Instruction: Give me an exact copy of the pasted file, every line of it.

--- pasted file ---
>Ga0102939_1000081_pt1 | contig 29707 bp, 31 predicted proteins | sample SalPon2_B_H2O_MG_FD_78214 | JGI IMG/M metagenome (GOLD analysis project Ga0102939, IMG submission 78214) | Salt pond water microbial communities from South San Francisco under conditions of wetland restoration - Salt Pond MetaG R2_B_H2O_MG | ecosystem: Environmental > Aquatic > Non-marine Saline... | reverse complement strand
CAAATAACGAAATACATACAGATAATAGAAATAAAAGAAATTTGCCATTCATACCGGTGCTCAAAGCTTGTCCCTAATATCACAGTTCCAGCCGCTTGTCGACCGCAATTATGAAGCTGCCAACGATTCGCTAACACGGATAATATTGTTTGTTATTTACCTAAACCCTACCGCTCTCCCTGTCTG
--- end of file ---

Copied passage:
>Ga0102939_1000081_pt1 | contig 29707 bp, 31 predicted proteins | sample SalPon2_B_H2O_MG_FD_78214 | JGI IMG/M metagenome (GOLD analysis project Ga0102939, IMG submission 78214) | Salt pond water microbial communities from South San Francisco under conditions of wetland restoration - Salt Pond MetaG R2_B_H2O_MG | ecosystem: Environmental > Aquatic > Non-marine Saline... | reverse complement strand
CAAATAACGAAATACATACAGATAATAGAAATAAAAGAAATTTGCCATTCATACCGGTGCTCAAAGCTTGTCCCTAATATCACAGTTCCAGCCGCTTGTCGACCGCAATTATGAAGCTGCCAACGATTCGCTAACACGGATAATATTGTTTGTTATTTACCTAAACCCTACCGCTCTCCCTGTCTG